This report describes results of research sponsored through an interagency agreement between the U.S. Forest Service Rocky Mountain Research Station and U.S. Environmental Protection Agency (Interagency Agreement #00-IA-11222014-521). The primary objectives of this research included 1) develop models relating occurrence of two threatened inland salmonid fishes to stream temperature regimes; 2) develop a comprehensive protocol for sampling stream temperatures using digital data loggers. The two species of interest were bull trout (Salvelinus confluentus) and Lahontan cutthroat trout (Oncorhynchus clarki henshawi). The distribution of each species in relation to stream temperature regimes was modeled using a variety of approaches. The results of this work were related to thermal responses of each species in the laboratory. Together, these lines of evidence form a more rigorous basis for evaluating the biological requirements of each species, and for determining appropriate temperature criteria for water quality management. Given that water temperature is a critical concern in streams in the western United States, it is also important to provide guidance for monitoring stream temperatures. The recent widespread availability and use of digital temperature data loggers has resulted in a proliferation of data on stream temperatures. In many cases, our ability to carefully assure and document the quality and utility of the data has not tracked our capacity to collect temperature data.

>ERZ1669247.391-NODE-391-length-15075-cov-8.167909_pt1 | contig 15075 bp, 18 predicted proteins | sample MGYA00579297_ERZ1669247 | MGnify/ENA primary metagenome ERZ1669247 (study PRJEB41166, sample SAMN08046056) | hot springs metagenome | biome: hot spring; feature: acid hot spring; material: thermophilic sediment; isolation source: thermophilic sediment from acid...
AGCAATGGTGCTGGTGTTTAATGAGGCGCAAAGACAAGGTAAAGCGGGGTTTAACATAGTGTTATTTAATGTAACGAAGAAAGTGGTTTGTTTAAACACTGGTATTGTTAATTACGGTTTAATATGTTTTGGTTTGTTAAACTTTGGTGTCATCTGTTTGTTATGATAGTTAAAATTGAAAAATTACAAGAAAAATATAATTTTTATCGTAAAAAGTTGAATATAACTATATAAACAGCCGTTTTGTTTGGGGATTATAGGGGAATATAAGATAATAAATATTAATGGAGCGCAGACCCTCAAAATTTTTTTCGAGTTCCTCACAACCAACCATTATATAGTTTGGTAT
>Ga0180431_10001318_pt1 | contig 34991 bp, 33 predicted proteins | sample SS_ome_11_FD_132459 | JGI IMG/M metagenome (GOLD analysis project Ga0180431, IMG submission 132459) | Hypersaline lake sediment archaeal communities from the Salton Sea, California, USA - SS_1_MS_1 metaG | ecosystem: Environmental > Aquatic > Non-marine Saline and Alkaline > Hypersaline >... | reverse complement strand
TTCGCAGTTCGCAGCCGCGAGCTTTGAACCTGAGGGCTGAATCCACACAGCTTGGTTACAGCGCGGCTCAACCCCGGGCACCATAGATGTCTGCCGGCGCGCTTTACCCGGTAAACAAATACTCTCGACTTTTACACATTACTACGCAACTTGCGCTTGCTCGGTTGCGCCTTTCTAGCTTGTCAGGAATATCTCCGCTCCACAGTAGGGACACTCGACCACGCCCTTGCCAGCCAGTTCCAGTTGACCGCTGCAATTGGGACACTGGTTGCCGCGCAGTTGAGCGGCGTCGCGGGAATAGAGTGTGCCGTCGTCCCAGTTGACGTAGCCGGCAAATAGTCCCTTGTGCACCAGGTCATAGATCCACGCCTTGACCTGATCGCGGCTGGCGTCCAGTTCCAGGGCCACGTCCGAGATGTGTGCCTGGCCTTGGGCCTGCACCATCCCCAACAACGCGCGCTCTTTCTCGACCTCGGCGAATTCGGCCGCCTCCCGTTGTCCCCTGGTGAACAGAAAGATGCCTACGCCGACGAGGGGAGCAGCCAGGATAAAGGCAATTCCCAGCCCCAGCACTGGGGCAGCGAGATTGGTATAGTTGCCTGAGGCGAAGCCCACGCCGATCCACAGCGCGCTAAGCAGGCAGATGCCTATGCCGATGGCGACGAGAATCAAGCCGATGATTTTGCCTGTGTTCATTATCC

We anticipate three published products from this research. Two papers will focus on the relationships between the distribution of bull trout and Lahontan cutthroat trout in relation to different measures of maximum annual temperatures. A third paper will be a protocol for measuring and sampling stream temperatures using digital data loggers. The first two papers will be submitted to peer-reviewed journals, and the third will be published electronically as a Forest Service/Environmental Protection Agency report. Each section of this final report corresponds to these papers. These should be considered as early drafts of papers to be submitted for publication in the near future.